SHE SCREAMS IN THREES :: Seth Harding
It wasn’t love that made her still. It wasn’t lust or fantasy or even the delicious feeling of being controlled. It was defeat. The first time the whip stung her back she screamed. Not in pleasure like he thought, but in shame.
Theresa had grown up with privileges that most southern black girls in those days didn’t have. She grew up with real luxuries: a first-class education, a nice house and a car on her sixteenth birthday, family vacations. But most of all, opportunity. She’d had a shot at an Ivy League university but she’d given it up for Jeffrey’s smile and his promise to take her places her dreams never could. Things were pretty good before the baby. Actually, they were really good. People always said that babies changed your life. That was true. Even if they are never born they leave long, thick scars.* * *
When Jeffrey took her to her first party she was nervous, not that she didn’t know what to expect. They’d watched bondage videos and she felt prepared. They played with handcuffs and blindfolds at home. Jeffrey liked to lead her around with a leash. It turned her on to see him so in control. The sex wasn’t what she enjoyed about it, unless she was masturbating. It was more about watching him shine in his element. It was the only way she’d found to make him happy.
She wasn’t prepared however. Not even close. She watched him turn from being her sexy master into a maniac. He hit her harder than ever before and even ignored her when she used the safe word. He bent her over a stool near the kitchen and put on her collar. He pulled it too tight and as he was closing the buckle she coughed.
“Claudia,” she squeaked. Claudia was what she’d wanted to name their baby, but she never told Jeffrey that. She said Claudia felt ‘safe’ because she was her favorite childhood friend.
Jeffrey grinned but didn’t loosen the collar. Instead he pulled her hair and grit his teeth.
She choked back a tear. “Claudia. Please, Jeff.”
He licked his lips and pointed her face toward the writhing couple next to them.
“Watch them,” he said.
The night Jeffrey Wayne was born was the happiest night of Edith’s young life. She had a son. A real son that cried and squeezed her finger and nobody could take him away from her. And nobody could make him not love her. Nobody.
Never mind that it was the forties and a teenaged unwed mother couldn’t make it very far. Never mind that she couldn’t tell anyone who the real father was. “Some boy from school,” they all whispered. But they were wrong. There were only three people in the world that knew the truth and they weren’t telling.
Edith knew Jeffrey wasn’t quite right very soon after she brought him home. There was something strange in his eyes, something cold and strong. Something knowing. He scared her. He was only days old and he definitely knew more than she did. He mocked her with his tongue. He’d puke whenever she did something he didn’t agree with. He hated her. She could feel it. He shouldn’t have been born. He knew why, somehow, and he’d never ever forgive her for it.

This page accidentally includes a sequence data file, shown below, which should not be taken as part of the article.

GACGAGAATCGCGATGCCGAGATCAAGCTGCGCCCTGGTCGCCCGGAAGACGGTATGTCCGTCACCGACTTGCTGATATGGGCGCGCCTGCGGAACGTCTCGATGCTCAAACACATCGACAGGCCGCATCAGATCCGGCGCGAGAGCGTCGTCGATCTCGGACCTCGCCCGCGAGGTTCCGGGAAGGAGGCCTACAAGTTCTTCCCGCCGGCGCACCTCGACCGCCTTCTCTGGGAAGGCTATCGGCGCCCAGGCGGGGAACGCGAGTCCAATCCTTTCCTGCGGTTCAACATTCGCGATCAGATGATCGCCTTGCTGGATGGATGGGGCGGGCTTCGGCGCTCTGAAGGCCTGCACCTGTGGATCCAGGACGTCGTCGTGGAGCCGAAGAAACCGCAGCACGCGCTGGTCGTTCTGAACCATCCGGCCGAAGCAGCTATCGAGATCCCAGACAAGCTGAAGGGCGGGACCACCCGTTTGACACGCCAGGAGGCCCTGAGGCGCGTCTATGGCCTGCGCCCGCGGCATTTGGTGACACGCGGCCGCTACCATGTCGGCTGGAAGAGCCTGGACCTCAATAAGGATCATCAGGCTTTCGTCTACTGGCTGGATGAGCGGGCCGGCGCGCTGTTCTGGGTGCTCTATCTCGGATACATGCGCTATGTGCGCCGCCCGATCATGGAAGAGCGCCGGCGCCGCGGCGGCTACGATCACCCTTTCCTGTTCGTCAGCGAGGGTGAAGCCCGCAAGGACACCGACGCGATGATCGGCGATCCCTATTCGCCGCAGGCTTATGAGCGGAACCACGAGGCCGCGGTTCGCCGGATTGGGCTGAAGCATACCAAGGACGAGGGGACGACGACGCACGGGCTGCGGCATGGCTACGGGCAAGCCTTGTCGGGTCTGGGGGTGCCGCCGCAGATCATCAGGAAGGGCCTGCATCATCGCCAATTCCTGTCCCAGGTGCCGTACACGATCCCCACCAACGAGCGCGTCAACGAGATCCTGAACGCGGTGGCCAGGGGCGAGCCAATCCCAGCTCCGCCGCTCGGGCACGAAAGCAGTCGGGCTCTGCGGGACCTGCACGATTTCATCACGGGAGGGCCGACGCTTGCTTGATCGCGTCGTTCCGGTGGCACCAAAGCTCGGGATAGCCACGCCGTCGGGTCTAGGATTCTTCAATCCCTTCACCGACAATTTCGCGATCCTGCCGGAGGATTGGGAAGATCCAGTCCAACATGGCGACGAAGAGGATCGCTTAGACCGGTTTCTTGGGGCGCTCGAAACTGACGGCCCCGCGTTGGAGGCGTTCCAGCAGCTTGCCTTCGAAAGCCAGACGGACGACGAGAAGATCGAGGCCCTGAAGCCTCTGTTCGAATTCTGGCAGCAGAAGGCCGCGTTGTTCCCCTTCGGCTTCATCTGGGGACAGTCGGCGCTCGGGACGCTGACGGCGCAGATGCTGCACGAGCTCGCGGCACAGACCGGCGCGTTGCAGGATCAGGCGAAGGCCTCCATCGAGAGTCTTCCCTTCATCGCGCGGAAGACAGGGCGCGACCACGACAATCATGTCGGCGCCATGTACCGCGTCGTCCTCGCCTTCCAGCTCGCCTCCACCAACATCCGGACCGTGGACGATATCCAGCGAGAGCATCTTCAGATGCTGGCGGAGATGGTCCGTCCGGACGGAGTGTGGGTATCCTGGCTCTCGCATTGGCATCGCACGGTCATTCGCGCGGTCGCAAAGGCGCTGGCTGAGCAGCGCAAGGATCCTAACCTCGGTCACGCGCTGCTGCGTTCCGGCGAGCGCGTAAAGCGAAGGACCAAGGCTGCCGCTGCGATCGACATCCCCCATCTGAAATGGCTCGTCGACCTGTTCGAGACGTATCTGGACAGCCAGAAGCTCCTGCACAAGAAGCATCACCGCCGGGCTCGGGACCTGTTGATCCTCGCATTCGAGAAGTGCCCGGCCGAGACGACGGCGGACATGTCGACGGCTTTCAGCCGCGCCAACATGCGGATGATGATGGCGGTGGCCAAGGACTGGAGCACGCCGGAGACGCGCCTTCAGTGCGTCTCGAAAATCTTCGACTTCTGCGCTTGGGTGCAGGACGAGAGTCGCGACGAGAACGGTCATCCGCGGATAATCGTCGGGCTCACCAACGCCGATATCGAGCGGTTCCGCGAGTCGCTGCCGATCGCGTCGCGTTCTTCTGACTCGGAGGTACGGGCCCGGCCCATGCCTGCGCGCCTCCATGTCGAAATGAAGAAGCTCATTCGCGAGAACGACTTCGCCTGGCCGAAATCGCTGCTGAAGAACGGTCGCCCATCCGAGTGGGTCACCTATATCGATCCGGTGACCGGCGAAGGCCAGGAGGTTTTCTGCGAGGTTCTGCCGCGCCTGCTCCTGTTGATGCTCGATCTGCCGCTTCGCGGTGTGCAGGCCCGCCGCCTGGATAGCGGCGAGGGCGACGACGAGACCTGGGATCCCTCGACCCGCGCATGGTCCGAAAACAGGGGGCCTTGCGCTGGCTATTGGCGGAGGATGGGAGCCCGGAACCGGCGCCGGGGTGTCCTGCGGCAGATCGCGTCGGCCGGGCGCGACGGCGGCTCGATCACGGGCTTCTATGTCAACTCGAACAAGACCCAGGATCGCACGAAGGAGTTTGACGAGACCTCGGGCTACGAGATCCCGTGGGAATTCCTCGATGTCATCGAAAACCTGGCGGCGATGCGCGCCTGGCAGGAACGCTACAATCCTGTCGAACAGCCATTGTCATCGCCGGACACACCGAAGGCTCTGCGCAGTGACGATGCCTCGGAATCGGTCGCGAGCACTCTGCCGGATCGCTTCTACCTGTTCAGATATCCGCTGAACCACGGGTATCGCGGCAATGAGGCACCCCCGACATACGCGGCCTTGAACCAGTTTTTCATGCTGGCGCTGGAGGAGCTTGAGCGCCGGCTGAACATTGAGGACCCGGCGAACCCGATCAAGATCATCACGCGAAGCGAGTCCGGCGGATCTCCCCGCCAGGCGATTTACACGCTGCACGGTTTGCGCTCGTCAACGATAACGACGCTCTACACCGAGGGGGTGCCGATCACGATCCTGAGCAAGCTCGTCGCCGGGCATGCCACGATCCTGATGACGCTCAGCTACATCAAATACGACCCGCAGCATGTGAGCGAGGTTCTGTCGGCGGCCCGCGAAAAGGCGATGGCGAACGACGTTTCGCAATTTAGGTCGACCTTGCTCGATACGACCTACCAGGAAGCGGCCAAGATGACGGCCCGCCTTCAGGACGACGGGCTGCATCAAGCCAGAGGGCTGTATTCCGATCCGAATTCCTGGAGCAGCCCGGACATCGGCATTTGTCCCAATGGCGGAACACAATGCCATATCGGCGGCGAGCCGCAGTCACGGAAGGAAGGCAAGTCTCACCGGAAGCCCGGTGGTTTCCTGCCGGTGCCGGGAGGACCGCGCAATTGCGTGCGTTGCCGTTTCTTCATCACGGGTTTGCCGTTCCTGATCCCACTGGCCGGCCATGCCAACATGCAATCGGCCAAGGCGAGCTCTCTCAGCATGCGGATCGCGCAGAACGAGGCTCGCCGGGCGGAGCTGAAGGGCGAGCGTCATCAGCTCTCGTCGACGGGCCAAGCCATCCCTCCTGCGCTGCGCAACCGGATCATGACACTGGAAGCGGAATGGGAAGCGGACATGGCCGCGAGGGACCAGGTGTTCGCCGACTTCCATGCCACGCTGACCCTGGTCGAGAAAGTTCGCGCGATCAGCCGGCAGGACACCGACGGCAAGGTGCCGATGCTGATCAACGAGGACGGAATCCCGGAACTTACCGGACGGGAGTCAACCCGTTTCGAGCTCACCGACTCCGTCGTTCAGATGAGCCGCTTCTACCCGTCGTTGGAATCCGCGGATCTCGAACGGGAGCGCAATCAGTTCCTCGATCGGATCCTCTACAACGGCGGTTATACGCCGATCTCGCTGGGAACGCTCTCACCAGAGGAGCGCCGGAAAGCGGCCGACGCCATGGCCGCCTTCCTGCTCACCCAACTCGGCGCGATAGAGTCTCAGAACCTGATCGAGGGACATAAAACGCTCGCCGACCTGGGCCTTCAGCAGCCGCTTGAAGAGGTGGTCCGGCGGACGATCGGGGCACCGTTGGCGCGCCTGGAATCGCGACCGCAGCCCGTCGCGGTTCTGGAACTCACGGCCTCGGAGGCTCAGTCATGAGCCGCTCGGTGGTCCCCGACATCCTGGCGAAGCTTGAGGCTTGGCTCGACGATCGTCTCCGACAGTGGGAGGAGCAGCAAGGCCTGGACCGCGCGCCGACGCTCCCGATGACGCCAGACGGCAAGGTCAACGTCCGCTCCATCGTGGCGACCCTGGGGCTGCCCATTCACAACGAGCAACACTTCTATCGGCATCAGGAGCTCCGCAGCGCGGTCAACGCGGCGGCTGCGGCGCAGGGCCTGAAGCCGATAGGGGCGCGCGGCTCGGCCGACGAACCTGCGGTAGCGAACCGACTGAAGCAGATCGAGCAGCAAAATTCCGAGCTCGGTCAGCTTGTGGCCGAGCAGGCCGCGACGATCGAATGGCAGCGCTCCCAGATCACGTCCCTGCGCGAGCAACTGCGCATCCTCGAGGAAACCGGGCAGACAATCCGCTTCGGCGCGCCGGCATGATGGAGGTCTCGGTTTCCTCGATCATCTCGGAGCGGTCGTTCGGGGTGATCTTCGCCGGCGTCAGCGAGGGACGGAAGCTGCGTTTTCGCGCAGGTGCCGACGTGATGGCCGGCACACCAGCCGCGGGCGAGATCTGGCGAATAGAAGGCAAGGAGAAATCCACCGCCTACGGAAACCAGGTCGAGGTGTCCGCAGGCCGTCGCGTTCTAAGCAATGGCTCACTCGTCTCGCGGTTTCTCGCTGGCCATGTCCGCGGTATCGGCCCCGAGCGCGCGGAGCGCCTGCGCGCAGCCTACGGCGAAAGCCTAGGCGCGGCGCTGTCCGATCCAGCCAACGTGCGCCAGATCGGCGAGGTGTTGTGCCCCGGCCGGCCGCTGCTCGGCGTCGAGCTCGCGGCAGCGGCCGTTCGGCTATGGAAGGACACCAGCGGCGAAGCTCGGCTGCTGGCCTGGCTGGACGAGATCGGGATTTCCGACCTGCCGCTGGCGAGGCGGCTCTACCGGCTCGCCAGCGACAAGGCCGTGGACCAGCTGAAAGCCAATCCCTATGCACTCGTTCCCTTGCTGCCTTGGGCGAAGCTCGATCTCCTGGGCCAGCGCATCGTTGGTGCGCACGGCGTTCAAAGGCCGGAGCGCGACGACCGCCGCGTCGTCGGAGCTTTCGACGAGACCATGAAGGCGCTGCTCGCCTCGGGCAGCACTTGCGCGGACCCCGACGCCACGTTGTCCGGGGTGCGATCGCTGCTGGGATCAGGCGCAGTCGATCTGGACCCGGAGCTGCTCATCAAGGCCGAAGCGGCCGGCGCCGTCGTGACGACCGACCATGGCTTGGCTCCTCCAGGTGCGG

When he nursed, he’d bite her nipples till she bled, even without teeth. He’d cry as loud as he could all night long so that her mother would come in and give her a beating for keeping everybody awake with her awful mothering. Jeffrey was only three months old, but when she’d cry she’d look over at him and catch him smiling.
She knew that God was punishing her for letting her father touch her like that. And not just for letting him touch her, but for wanting him to. She also knew it wasn’t normal, the things he wanted to do. She’d been with lots of boys before and they never wanted to do what her father did. They never tied her up or put tape over her mouth. They also never made her come. She knew God hated her for everything she’d done and he’d sent her Jeffrey to make her suffer. She tried to scream in silence, but Jeffrey always knew.
* * *She watched them through the veil of skin and blood, breathing by osmosis, feeding through the long cord that connected her to the big balloon. She listened to the sounds outside. The woman cooed to her, sang her songs and called her Claudia. She liked that. The man was not as soothing. He was loud and scared her. When he yelled, Claudia kicked at him. The woman would say, “Stop it. You are scaring the baby”. Claudia wondered what a baby was.
Whenever they’d talk about the doctor or the appointment, the woman would cry and Claudia could feel her whole body shake.
The man would say, “We don’t have a choice.”
The woman would say, “Why can’t we keep it?”
The man would say, “Because we don’t want it.”
The last thing Claudia remembered was hearing the woman crying and another woman telling her, “Shush, shush. Everything will be okay.” Claudia liked hearing the calm woman’s voice; liked hearing that everything would be okay.
Claudia closed her eyes and screamed as she went through the long tunnel, prepared to open them on the other side.
BIO: Seth Harding is a writer living with a wife and three girls in Washington State. He doesn't know much, but he knows he's tired of the rain.